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Observed and modeled effects of pH on bioconcentration of diphenhydramine, a weakly basic pharmaceutical, in fathead minnows
Nichols, J., B. Du, J. Berninger, K. Connors, K. Chambliss, R. Erickson, A. Hoffman, AND B. Brooks. Observed and modeled effects of pH on bioconcentration of diphenhydramine, a weakly basic pharmaceutical, in fathead minnows. SETAC, Vancouver, BC, CANADA, November 09 - 13, 2014.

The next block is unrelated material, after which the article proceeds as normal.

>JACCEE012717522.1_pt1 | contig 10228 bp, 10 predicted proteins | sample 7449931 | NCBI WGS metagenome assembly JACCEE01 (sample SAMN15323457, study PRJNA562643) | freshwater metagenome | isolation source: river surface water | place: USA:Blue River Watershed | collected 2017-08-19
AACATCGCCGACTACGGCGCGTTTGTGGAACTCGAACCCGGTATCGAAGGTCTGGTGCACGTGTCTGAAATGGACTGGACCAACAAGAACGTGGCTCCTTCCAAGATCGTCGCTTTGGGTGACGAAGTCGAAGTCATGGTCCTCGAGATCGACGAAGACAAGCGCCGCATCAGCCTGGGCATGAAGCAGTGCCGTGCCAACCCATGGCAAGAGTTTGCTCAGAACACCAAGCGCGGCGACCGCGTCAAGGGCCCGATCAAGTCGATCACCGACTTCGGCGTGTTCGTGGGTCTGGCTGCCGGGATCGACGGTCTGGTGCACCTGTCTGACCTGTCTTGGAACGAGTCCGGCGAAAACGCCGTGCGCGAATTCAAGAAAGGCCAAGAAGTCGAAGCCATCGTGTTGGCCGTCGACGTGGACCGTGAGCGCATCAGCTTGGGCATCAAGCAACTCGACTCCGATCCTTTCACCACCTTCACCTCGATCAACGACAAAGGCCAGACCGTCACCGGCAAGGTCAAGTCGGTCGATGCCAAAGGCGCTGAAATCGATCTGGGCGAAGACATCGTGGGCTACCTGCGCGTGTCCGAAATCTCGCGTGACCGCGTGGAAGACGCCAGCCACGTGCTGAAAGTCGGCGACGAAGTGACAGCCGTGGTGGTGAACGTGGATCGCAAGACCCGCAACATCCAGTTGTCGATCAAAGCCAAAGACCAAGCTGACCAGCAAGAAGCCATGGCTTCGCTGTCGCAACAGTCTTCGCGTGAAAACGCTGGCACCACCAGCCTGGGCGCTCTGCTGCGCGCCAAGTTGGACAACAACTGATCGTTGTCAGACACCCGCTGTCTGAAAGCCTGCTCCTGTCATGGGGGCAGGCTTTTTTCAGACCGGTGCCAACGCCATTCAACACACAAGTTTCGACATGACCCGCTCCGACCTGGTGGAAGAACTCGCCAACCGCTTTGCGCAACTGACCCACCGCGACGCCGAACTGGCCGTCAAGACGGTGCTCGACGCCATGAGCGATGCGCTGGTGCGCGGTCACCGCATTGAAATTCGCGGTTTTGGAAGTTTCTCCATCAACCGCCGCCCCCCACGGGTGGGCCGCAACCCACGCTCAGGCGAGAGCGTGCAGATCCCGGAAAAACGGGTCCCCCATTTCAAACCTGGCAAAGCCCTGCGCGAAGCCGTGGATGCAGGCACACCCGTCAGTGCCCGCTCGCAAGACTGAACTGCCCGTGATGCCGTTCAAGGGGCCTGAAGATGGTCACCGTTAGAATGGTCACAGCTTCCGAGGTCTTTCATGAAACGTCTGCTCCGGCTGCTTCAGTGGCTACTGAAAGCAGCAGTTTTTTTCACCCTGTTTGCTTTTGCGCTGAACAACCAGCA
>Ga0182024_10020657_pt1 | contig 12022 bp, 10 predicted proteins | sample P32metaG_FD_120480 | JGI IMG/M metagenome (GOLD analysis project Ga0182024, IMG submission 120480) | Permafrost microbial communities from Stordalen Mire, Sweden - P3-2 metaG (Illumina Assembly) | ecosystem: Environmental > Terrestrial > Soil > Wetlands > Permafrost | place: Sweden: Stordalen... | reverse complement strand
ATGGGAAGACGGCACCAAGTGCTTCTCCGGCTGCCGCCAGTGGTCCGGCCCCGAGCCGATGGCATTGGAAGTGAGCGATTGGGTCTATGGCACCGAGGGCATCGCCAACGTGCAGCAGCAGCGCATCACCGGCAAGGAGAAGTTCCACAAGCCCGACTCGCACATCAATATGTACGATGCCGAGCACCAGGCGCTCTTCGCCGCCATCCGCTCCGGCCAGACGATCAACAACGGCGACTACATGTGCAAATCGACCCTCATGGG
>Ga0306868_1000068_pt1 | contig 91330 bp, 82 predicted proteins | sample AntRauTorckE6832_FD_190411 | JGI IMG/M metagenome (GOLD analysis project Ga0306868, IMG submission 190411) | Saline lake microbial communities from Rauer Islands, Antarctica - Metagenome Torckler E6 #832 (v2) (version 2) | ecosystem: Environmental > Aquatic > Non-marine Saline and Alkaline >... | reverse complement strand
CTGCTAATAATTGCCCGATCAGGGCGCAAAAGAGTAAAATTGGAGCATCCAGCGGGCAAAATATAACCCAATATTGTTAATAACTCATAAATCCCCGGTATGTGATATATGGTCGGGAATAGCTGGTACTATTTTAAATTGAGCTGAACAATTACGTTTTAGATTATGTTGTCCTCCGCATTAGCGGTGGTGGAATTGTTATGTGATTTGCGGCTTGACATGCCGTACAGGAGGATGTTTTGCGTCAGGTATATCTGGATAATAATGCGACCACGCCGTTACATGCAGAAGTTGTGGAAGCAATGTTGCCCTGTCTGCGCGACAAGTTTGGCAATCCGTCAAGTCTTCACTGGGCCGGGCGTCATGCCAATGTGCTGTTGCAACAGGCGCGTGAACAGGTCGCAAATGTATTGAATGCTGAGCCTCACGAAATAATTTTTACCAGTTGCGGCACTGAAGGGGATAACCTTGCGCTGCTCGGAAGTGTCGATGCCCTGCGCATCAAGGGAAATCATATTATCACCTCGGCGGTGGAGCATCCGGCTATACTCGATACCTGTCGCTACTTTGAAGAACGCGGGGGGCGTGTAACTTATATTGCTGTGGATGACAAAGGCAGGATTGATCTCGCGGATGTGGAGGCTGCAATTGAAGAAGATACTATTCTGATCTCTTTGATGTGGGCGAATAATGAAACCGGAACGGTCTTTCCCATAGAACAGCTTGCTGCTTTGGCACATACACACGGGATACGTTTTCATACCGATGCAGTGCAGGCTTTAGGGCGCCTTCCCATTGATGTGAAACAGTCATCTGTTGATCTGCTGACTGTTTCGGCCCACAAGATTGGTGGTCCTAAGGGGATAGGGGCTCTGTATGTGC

Fathead minnows were exposed to diphenhydramine (DPH), a weakly basic pharmaceutical (pKa = 9.1), to examine pH effects on uptake and accumulation. Fish were exposed to 10 ìg/L DPH in water for up to 96 h at three nominal pH levels: 6.7, 7.7, and 8.7. In each case, an apparent steady-state was reached by 24 h allowing for direct determination of the bioconcentration factor (BCF), blood/water partitioning value (total chemical basis; PBW,TOT), and apparent volume of distribution (VD; approximated from the whole-body/plasma concentration ratio). BCFs and measured PBW,TOT values increased in a non-linear manner with pH while VD the remained constant, averaging 3.0 ± 0.08 kg/L. The data were then simulated using an established model (Erickson et al., 2006, Environ. Toxicol. Chem. 25:1512) modified for fathead minnows, which accounts for acidification of the gill surface due to elimination of metabolically-derived acid. Good agreement between model simulations and measured data was obtained for all three tests by assuming that plasma binding of ionized DPH is about one-fifth that of the neutral form. This finding is consistent with measured binding of DPH in humans. A simpler model, which ignores elimination of metabolically-derived acid, performed much less well. These findings suggest that pH effects on accumulation of ionogenic compounds by fish are best described using a model that accounts for acidification of respired water. Moreover, measured plasma binding and VDdata for humans, determined as part of the drug development process, may have considerable value for predicting the accumulation of pharmaceuticals in fish.